Chest Wall Disorder: Pectus Carinatum
Also called: Pigeon Breast or Pigeon Chest
What Is Pectus Carinatum?
Pectus carinatum is a chest wall problem where the front of the chest sticks out more than it should. It happens when the ribs and breastbone (sternum) grow outward more than usual.
The condition mostly affects boys and usually gets worse during adolescence, especially during growth spurts and the teen years. It doesn't go away on its own, but treatment with a chest brace is usually successful.
What Causes Pectus Carinatum?
Doctors don't know exactly what causes the chest to grow outward in pectus carinatum (PEK-tus kair-ih-NOT-um). In some cases, it runs in families. About 25% of patients with pectus carinatum have a family member with a chest wall abnormality.
Occasionally, kids who have it may have another health condition, such as:
What Are the Signs & Symptoms of Pectus Carinatum?
In pectus carinatum, the front of the chest sticks out more than usual. The chest can look uneven when one side is more affected than the other. Sometimes, kids have pectus carinatum on one side of the chest, and a sunken chest (pectus excavatum) on the other side. This is called a mixed defect.
The carinatum “bump” or protrusion usually isn't noticeable until a child is age 11 or older. It almost always gets worse as kids grow, especially with growth spurts and during adolescence.
Most kids with pectus carinatum do not have any symptoms, but they can be unhappy with how their chest looks. Those negative feelings can affect their quality of life.
Rarely, kids can have symptoms of shortness of breath with exercise, get a lot of respiratory infections, or feel chest discomfort. Pectus carinatum isn't dangerous and usually doesn't cause significant physical problems.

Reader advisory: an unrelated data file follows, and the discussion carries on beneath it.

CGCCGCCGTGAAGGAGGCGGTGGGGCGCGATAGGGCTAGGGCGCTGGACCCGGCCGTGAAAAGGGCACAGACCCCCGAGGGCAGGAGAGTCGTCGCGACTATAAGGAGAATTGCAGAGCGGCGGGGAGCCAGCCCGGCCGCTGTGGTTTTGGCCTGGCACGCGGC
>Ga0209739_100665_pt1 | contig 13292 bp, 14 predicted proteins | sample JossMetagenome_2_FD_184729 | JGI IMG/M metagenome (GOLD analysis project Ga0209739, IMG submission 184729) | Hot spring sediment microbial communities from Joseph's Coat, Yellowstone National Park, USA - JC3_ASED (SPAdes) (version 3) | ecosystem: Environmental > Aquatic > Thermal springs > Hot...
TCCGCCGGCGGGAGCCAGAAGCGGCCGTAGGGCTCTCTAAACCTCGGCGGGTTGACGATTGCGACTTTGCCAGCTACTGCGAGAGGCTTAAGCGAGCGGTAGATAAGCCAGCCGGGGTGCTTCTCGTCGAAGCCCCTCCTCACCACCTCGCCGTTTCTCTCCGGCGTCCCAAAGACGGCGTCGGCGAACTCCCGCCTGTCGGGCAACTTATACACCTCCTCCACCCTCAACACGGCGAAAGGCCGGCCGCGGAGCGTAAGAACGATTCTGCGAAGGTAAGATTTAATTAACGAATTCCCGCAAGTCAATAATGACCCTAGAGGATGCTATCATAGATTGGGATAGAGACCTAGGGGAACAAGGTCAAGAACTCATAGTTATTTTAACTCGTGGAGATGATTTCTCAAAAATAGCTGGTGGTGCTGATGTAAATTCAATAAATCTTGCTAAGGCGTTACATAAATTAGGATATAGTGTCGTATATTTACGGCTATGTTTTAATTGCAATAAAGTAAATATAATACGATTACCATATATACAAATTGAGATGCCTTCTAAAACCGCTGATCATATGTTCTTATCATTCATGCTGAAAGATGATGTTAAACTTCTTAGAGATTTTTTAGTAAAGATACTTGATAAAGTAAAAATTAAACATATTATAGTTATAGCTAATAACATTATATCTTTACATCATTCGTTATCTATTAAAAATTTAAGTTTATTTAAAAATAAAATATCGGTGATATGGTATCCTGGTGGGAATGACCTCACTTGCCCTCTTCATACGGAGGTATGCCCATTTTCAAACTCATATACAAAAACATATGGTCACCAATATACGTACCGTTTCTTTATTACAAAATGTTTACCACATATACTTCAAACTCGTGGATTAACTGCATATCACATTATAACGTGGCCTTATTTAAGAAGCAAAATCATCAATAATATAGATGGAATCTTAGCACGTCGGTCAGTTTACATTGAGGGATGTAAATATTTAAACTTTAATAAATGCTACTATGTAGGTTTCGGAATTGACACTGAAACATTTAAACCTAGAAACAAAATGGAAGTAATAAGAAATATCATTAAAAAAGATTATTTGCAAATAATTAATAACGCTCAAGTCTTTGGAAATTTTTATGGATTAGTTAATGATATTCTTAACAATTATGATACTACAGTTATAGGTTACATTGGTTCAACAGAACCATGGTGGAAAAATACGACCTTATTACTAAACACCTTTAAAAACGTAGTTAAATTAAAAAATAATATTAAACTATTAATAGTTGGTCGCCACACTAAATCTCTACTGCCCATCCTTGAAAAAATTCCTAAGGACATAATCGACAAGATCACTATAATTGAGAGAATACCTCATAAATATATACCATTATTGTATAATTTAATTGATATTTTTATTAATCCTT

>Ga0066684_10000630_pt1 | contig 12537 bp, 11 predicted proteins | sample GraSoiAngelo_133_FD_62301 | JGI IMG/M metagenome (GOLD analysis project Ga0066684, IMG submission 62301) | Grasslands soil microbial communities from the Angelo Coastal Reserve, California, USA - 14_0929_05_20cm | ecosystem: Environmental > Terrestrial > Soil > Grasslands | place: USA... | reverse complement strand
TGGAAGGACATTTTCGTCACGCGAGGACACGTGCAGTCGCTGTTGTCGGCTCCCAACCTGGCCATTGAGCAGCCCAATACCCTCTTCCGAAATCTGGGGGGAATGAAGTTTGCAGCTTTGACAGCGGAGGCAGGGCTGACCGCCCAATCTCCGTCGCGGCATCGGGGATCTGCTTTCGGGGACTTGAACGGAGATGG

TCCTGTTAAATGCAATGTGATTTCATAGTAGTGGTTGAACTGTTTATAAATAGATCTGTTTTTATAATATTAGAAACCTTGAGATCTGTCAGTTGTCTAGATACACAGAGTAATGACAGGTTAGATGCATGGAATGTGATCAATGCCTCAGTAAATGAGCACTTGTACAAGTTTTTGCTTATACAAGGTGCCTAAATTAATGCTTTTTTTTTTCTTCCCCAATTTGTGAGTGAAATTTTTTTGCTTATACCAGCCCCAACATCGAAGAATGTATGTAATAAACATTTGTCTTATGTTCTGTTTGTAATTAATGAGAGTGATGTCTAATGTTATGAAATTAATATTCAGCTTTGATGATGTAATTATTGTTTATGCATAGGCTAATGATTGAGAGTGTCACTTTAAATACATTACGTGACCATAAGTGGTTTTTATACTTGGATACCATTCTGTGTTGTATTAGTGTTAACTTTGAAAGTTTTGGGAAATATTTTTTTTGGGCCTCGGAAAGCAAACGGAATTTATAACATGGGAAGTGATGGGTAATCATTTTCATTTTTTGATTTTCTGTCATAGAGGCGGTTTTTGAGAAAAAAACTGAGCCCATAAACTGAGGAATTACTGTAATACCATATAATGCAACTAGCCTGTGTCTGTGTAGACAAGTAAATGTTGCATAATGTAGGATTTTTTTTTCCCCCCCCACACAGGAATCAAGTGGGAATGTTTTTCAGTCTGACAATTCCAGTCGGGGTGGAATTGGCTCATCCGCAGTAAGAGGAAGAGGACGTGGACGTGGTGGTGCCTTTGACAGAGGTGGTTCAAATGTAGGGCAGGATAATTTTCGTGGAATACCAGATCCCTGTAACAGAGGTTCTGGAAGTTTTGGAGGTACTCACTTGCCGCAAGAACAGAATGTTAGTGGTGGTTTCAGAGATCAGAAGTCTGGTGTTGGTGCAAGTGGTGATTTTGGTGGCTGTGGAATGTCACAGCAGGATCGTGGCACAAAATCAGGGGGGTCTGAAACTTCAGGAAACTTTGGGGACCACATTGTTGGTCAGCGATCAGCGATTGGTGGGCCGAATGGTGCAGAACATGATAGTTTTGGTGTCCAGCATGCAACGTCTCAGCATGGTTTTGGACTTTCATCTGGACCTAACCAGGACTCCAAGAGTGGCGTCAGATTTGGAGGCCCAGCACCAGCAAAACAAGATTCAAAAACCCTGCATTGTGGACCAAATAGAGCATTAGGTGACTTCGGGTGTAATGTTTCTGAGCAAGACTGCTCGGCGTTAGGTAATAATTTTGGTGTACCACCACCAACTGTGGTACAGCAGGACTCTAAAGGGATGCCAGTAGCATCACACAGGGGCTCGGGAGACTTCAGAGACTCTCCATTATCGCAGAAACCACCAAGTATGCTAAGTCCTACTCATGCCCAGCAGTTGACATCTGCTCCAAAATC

How Is Pectus Carinatum Diagnosed?
Health care providers diagnose pectus carinatum by doing an exam and asking about a child's medical history. In general, no other testing is needed. When tests are done, they're usually related to associated disorders (like doing a chest X-ray to look for scoliosis or genetic testing to check for possible syndromes).
How Is Pectus Carinatum Treated?
While pectus carinatum is not a health threat, it doesn't go away or get better on its own. The decision to treat is based on how severe it is, whether it causes symptoms, and the wishes of the patient and family.
Kids and teens with mild pectus carinatum who aren't bothered by their appearance typically don't need treatment.
The two main options for treatment are bracing and surgery.
Most kids with pectus carinatum can be treated with a chest brace. Much like how braces realign teeth, a chest brace will push the breastbone back to a normal position. Kids need to wear a brace for 6 months to a year. They can remove it for sports, showering, and other activities, but usually must wear it for 8–12 hours a day (sometimes more).
Bracing works best when the chest wall and skeleton are still flexible. The best age to start wearing the brace can vary, but doctors usually recommend waiting until a child is at least 10 years old. That's because older kids are more likely to stick with wearing the brace for the 6–12 months needed.
In some cases, surgery can treat pectus carinatum. Usually, this is done only if bracing does not work. In the modified Ravitch procedure, a surgeon:
- repairs or reshapes the ribs, sternum (breastbone), and cartilage (tissue that connects the ribs to the sternum) that make up the chest wall
- places a bar (or bars) in the chest wall to hold it in the proper position
The surgeon removes the bar in a later surgery, usually 6 months to 2 years after the first procedure.
Doctors also might recommend physical therapy and exercises to strengthen weak chest muscles.
What Else Should I Know?
Pectus carinatum that is very noticeable can have a huge impact on kids’ self-image and quality of life. But most kids and teens who wear a brace or have surgery do very well and are happy with the results.